When everyone from your teenage niece to your 60-year-old boss is hooked, you know that a TV show has really made it, we look at this from a content marketing angle and analyse it for content marketers. Yep, this year’s surprise reality hit was the questionably titled Love Island, a nightly series where numerous ‘sexy singles’ (ITV’s words, not ours) vied for a place in one another’s hearts over the course of an eight-week stint in a Majorcan villa. Aside from love, airtime and OK! cover shoots, this bunch were also after the public vote – with the least funny/pretty/nice/Machiavellian ejected on a weekly basis.
That’s all great, but what does it have to do with content? How do the shenanigans of a gym-honed group of 23 year olds tell us anything about what it takes to create brilliant content?
Well, firstly, Love Island producers have done something that few can lay claim to: they’ve turned even the most sceptical of viewers into fully paid-up, shouting-about-it-on-social reality TV aficionados. They’ve managed to impress journalists from the left (Guardian) and right (Daily Mail), and in doing so they have made the show a national talking point, with everyone from former England cricket captain Michael Vaughan to Oasis rabble rouser Liam Gallagher talking about it – not to mention the panel of BBC Radio 4’s Women’s Hour.
What can we learn from Love Island’s success? What lessons can be applied to the complex world of content creation?
1. We’re all just looking for an emotional connection
Whether you were after a slow-burning romance, a tense love triangle or a budding bromance, Love Island had you covered. This was storytelling at its finest (or most mindless – you decide). But while the power of the narrative is universally recognised, many B2B (and some B2C) companies fail to capitalise on its value with their content, often focusing too rigidly on their products rather than their customers. With too few taking the time to present their message in imaginative content formats, it’s no wonder they struggle to pique potential customers’ interest.
Those that consistently get it right know that their audience – no matter their sector, vertical or seniority – want a beginning, middle and end. They want to be hooked from the get-go, they want to be surprised and delighted, they want to read/watch your brand’s content and actually feel something. Who does this successfully? Well, we particularly like Caterpillar’s efforts to communicate the emotional value of giant machinery, and Motorola’s campaign to give its brand a whole new purpose.
2. Everyone loves to laugh
While humorous highlights of this year’s Love Island included synchronised swimming and dodgy rap battles (yes, seriously), not every brand can expect to elicit deep belly laughs – or even half-smiles – from their (often very niche) audiences. Or so you’d think.
A multitude of big players prove that this doesn’t have to be the case. Slack does a brilliant job of making its customers and prospects smile with videos like this, while Workfront made us chuckle with this one. And while ‘funny’ might not fit in with every brand’s guidelines, it’s worth remembering that the subtle interweaving of humour into a campaign or piece of content can have far-reaching consequences – of which being memorable is only one.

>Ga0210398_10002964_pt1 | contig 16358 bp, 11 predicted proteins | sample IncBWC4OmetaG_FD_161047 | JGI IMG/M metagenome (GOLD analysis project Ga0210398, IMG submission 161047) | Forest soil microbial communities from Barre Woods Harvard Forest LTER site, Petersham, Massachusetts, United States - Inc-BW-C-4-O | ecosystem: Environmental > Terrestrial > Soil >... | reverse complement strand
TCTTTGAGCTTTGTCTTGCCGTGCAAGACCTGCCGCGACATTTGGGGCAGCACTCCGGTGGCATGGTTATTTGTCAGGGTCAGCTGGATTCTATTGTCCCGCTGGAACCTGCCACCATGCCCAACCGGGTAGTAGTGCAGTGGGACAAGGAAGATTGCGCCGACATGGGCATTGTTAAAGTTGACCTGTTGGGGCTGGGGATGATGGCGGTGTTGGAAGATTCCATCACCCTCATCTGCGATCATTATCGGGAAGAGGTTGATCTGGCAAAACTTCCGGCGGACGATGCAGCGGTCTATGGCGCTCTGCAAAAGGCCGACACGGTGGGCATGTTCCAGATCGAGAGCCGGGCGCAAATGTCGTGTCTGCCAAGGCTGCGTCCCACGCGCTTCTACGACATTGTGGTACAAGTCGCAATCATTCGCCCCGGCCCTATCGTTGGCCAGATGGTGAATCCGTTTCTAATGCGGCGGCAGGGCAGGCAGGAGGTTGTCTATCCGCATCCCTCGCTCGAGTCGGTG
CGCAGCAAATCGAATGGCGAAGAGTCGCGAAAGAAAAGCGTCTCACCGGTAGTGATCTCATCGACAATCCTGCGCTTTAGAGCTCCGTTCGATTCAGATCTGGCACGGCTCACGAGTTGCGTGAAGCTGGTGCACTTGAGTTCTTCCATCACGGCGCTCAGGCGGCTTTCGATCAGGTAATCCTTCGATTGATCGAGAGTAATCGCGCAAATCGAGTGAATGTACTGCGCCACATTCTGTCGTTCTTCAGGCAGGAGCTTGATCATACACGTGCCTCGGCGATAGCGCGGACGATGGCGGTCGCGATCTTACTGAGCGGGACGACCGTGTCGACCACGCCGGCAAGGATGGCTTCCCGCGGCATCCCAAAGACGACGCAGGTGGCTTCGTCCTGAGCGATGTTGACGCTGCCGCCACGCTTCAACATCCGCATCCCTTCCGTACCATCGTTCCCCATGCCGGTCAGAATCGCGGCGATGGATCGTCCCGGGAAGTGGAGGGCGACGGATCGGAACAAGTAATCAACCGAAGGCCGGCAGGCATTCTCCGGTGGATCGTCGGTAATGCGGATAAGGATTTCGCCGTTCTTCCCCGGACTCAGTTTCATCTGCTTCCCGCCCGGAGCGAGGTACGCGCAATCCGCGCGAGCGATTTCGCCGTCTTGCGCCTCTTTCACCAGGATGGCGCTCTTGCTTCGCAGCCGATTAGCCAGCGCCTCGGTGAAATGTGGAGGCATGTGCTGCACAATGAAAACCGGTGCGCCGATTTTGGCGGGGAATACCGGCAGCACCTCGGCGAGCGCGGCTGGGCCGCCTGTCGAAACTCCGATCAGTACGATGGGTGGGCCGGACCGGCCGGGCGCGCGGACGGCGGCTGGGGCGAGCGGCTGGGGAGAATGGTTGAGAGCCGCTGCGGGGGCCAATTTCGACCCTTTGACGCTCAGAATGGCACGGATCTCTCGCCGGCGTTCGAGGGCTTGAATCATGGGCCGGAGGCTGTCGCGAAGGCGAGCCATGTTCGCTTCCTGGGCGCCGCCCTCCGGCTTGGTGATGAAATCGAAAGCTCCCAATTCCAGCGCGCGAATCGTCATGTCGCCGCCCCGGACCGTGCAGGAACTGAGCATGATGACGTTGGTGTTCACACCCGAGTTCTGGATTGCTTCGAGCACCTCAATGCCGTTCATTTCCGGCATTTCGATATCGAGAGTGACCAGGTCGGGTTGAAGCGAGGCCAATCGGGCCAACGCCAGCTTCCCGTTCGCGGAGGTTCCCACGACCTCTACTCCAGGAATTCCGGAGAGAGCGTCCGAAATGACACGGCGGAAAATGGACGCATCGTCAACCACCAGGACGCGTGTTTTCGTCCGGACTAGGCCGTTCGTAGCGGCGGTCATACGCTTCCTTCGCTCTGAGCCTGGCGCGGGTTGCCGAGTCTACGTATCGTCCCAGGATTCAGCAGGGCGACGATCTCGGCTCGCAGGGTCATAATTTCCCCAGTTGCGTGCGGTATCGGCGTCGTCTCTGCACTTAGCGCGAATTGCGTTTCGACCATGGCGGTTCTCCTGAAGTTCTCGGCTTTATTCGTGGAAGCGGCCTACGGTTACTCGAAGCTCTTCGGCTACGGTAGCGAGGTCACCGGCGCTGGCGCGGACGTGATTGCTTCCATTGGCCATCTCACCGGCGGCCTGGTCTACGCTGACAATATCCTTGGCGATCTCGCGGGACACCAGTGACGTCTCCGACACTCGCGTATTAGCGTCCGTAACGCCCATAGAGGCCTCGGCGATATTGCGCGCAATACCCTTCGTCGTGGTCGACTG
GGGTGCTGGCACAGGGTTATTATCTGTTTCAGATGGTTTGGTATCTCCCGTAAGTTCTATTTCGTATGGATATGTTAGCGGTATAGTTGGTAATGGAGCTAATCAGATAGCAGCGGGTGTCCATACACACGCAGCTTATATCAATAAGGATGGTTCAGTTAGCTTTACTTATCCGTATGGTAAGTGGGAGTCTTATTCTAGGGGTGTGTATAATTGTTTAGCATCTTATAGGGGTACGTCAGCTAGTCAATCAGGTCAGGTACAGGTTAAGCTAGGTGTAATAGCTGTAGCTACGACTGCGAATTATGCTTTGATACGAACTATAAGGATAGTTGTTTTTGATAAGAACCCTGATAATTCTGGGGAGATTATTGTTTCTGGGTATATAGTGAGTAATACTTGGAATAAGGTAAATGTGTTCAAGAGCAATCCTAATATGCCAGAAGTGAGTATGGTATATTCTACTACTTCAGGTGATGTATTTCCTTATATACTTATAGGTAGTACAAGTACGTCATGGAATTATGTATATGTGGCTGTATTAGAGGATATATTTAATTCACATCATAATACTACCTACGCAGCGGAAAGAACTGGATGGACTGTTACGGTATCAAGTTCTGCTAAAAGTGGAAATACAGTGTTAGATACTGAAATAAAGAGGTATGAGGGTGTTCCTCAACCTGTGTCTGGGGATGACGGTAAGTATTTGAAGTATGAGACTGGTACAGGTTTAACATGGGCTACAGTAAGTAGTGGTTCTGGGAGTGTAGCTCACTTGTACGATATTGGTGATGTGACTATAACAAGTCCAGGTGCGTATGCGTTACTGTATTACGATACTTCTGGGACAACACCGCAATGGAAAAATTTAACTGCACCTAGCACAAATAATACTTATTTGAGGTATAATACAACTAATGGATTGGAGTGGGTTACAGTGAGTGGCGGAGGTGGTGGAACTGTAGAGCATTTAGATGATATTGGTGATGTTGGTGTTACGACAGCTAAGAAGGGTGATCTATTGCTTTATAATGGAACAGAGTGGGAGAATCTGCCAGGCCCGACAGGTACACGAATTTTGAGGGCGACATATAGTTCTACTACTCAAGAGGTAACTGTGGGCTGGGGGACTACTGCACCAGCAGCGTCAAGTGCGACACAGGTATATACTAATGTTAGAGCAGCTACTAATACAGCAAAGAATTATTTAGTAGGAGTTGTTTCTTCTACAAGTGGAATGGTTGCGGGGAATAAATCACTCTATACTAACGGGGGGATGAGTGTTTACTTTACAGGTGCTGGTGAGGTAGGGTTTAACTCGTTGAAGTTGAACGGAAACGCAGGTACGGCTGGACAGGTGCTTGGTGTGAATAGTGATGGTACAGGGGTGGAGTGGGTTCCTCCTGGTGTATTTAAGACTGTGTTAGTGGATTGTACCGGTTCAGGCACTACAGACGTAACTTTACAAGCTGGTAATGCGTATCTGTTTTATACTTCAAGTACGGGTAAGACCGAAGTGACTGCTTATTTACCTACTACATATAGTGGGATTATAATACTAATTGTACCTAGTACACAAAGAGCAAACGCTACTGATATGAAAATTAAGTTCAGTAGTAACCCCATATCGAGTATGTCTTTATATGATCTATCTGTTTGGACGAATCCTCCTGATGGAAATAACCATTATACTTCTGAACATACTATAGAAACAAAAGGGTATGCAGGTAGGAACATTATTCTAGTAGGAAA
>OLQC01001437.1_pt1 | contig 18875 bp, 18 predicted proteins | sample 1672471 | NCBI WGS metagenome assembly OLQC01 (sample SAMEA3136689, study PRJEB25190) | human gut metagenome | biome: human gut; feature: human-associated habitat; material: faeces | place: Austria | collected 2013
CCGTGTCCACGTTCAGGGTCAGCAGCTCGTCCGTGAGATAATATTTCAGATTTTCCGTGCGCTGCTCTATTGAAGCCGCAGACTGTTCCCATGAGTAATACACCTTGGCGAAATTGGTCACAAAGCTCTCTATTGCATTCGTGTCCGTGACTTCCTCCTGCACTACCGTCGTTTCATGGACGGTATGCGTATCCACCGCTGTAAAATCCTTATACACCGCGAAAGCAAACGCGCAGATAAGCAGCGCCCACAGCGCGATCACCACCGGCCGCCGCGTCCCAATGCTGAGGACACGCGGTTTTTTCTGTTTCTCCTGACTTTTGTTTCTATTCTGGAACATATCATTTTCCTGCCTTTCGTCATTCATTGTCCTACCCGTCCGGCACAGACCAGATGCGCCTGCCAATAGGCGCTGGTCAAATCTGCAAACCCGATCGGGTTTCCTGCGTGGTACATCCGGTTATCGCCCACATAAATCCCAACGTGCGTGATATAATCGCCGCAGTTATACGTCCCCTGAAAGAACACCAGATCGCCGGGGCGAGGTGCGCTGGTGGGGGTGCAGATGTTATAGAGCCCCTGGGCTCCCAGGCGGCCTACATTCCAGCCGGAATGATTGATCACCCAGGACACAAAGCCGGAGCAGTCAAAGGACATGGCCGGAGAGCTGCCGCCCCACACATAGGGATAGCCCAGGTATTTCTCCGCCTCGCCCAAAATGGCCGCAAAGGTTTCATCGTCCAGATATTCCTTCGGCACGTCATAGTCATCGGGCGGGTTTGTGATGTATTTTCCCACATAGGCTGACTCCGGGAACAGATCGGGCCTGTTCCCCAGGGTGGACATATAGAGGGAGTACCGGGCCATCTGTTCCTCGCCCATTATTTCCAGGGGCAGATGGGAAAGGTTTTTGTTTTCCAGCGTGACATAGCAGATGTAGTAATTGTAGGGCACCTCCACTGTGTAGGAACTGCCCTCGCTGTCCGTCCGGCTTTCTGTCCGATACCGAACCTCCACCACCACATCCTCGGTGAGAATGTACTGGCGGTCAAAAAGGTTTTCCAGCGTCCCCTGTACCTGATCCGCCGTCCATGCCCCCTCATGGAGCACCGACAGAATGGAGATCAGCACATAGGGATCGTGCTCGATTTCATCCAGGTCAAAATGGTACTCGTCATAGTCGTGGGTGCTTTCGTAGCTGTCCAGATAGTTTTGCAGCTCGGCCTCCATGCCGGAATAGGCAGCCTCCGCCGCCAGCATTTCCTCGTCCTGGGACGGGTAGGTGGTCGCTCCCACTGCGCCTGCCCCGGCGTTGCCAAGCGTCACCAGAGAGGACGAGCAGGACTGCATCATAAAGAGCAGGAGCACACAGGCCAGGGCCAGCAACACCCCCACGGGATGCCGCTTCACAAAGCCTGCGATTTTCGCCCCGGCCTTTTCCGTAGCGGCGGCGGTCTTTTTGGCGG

3. Driving conversions is crucial – but strike when the time’s right
While gating content can generate bucket loads of leads, it can also be something of a bugbear for content-hungry users who aren’t yet true fans of your brand/product offering. After all, there’s nothing more irritating than a lengthy sign-up form or an in-your-face pop-up, particularly if you’re unsure about whether this is content that’s really worth your while.
While Love Island generated revenue with audience-appropriate advertising (e.g. lithe millennials in tiny swimsuits), it also introduced a delightful collection of Love Island personalised water bottles about halfway through the series. Call it swag, call it merch, call it what you will. The beauty of this wasn’t the water bottles themselves, but the timing of their promotion – three weeks in, when the show’s tribes of fans could talk of nothing else.
In the world of content marketing, the takeaway is clear. Timing is everything: the benefit of your content has to be evident before you even start vaguely alluding to your product or offering. Give your audience something that helps them, and only when they’re truly captivated do you start (subtly) pointing them towards your own solutions. Less me, me, me; more you, you, you.
4. Build a community of fans and keep the conversation going
Even if Love Island wasn’t your thing, it’s unlikely you missed its stratospheric rise to TV fame over the last couple of months. And this wasn’t just because every media outlet was covering it, but because channel-wise, Love Island was ubiquitous – talked about on Twitter, Snapchat, Instagram, Facebook and everywhere in between.
What does this tell us about the creation and promotion of successful content? Well, amplification is super important. There’s little point putting effort into producing brilliant content if you’re not going to generate a buzz around it, and if – like many brands – that buzz doesn’t come organically, you’re going to have to proactively work on it.
Brands that totally ‘get’ the power of social include Cisco, Lenovo, Sprinklr and Salesforce – these guys understand that content that flies is content that resonates across multiple platforms, and speaks to its different audiences in ways they love and understand. And, as with Love Island, the savviest brands out there are those that not only kick off the conversation but continue fuelling it over time, building a level of interest that doesn’t die out with a lone tweet or Facebook post.